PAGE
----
A stroll through the city of Columbia and its suburbs will reveal countless amenities for residents and visitors alike. Talk of the city’s growth is prominent, as is the desire to flock to the “famously hot” capital. However, just 18 miles outside of town is an area of slow but graceful growth that is home to some of the state’s oldest historical artifacts: trees.
Congaree National Park is a 27,000-acre plot of land that boasts an extremely biodiverse population of state and national champion trees, more than 800 plant species, 60 different species of fish, roughly 200 recorded species of birds, and more than 20 slithering reptilian species.
Eric Frey, park ranger and biologist at Congaree National Park, explains that the majority of CNP is located in a flood plain or lowland that starts at the Congaree River and gradually increases in elevation as the distance from the river increases. Prior to widespread human influence on the land for agriculture, timber harvesting, development, and transportation, similar flood plains stretched up and down all of the rivers on the East Coast. Eric says that, in today’s geographical standards, having this huge intact flood plain at Congaree is unique.
The land on the north side of the river is elevated by 25 to 30 feet, as compared to the opposite shore. Known as a bluff, as in Bluff Road, this area is characterized by an upland pine habitat where longleaf and loblolly pines reign supreme. With reference to this area of the park, Eric reiterates the stark difference in the region’s landscape, then and now. “Longleaf pine used to stretch basically from the coastal plain all the way across the Southeast to Texas,” he says. Now, relative to its former prevalence, the longleaf count has dropped significantly. For these and other reasons conservationists such as the late Harry Hampton, for whom the park’s visitors center is named, and advocacy groups, like the Friends of Congaree Swamp, have worked to uphold the integrity and vitality of the forest and its inhabitants with the main focus for conservation and protection being the flood plain and its old-growth trees.
Though the land itself has been the subject of preservation and protection campaigns since at least the 1950s, it was not until 1976 that Congress added it to the National Park System, designating the area as Congaree Swamp National Monument. In 2003, the monument was redesignated as Congaree National Park. Federal designation provided new levels of protection and national prominence. However, the park has also seen an increase in popularity since the COVID outbreak. Eric says that the spike in foot traffic after the park reopened suggests a correlation to what has become known as pandemic fatigue.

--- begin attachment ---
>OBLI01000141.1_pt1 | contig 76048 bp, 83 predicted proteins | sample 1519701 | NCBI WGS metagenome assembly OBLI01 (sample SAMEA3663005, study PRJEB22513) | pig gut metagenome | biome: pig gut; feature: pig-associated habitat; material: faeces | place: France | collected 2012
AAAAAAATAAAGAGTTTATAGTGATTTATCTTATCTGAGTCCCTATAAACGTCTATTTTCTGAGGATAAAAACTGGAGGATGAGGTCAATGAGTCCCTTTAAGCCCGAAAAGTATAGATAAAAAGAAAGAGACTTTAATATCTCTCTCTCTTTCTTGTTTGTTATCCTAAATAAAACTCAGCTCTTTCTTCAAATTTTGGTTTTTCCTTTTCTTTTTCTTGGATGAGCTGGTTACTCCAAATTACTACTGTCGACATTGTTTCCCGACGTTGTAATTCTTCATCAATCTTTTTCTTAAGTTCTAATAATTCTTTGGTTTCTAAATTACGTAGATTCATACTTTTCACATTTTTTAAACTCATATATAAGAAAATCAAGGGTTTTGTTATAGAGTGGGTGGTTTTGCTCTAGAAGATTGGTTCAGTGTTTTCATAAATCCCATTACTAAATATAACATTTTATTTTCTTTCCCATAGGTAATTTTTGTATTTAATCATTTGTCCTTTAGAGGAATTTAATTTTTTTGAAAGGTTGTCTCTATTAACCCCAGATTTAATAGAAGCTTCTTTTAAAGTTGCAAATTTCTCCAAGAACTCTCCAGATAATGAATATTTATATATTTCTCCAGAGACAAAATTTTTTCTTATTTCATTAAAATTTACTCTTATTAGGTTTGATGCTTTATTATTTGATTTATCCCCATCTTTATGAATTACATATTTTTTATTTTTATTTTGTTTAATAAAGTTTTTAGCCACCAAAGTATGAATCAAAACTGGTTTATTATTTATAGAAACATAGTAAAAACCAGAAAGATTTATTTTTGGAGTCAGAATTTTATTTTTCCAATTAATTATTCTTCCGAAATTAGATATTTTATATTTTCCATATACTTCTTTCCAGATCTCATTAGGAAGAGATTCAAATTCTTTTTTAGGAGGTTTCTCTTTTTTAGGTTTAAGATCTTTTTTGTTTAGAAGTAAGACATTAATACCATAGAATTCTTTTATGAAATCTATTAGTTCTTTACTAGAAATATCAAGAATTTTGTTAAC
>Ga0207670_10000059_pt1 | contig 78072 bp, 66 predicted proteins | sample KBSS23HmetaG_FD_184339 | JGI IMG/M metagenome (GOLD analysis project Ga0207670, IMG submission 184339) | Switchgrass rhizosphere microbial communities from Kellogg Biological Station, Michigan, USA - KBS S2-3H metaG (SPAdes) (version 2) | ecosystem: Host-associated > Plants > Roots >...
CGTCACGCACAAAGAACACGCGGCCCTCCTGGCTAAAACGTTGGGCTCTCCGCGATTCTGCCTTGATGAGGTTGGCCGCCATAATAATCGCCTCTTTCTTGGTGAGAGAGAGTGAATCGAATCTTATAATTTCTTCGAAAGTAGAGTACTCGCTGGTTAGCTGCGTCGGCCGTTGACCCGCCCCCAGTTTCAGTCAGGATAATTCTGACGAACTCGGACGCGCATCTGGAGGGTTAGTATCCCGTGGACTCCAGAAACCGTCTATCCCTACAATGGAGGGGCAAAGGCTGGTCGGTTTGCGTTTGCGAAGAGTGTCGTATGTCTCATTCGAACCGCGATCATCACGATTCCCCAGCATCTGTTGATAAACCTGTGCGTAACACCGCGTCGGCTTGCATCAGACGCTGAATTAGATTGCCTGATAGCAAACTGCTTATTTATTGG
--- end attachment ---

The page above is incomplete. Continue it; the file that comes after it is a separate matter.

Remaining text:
“We’ve seen a huge increase in visitation. This past year, we had more than 215,000 visitors, up from a previous high of 159,000 a few years ago,” he says. “A lot of people, especially during this time, revert back to nature; they’re getting back out into nature for personal well-being and physical and mental health.”
Congaree National Park is a refuge not only for those seeking asylum from the stress of the pandemic or checking off their bucket list of U.S. National Parks but also for an assortment of flora and fauna. “A lot of biodiversity comes from the nutrient-rich environment of the flood plain; when floods come in, they recharge the soil, which brings nutrient-rich sediment,” Eric says.
He credits the flood plain as the reason the park is teeming with wildlife, ranging in size from white-tailed deer to fireflies — the latter an attraction of their own. The winged performers found at CNP are no backyard lightning bug. Known as synchronous fireflies, this species is known for putting on what appears to be a highly choreographed light show, each bug blinking almost surreptitiously until they all fall in sync and, as Eric describes, “the whole forest is just pulsing with light.” They are also the namesake of Columbia’s Minor League Baseball team!
The geographic and ecological makeup of CNP attracts sightseers and scientists alike. As a biologist and employee of the National Park System for more than a decade, Eric cites the park’s vast expanse of protected wilderness as one of its most impressive attributes. Currently, more than 80 percent of the park is dedicated wilderness under the Wilderness Act. This status adds another layer of protection to the land and ensures no roads or motorized vehicles and equipment pass through the delineated area. It also preserves an experience of the outdoors to which many metropolitan residents do not have such proximate access.
Eric says, “Having such a wild place right next to a major population — it’s just really cool. People are coming out and really enjoying their parks, realizing they’re here.”
Visitors to CNP inherently join a cohort of generations of people who have appreciated the land for various purposes and properties. “People have been using the land we now call Congaree National Park for thousands of years,” Eric says. The earliest of these people included Native Americans, Spanish explorers Hernando de Soto and Juan Pardo, and later Europeans, all of whom came in contact with much of the same flora and fauna that are a part of the park’s present-day ecosystem.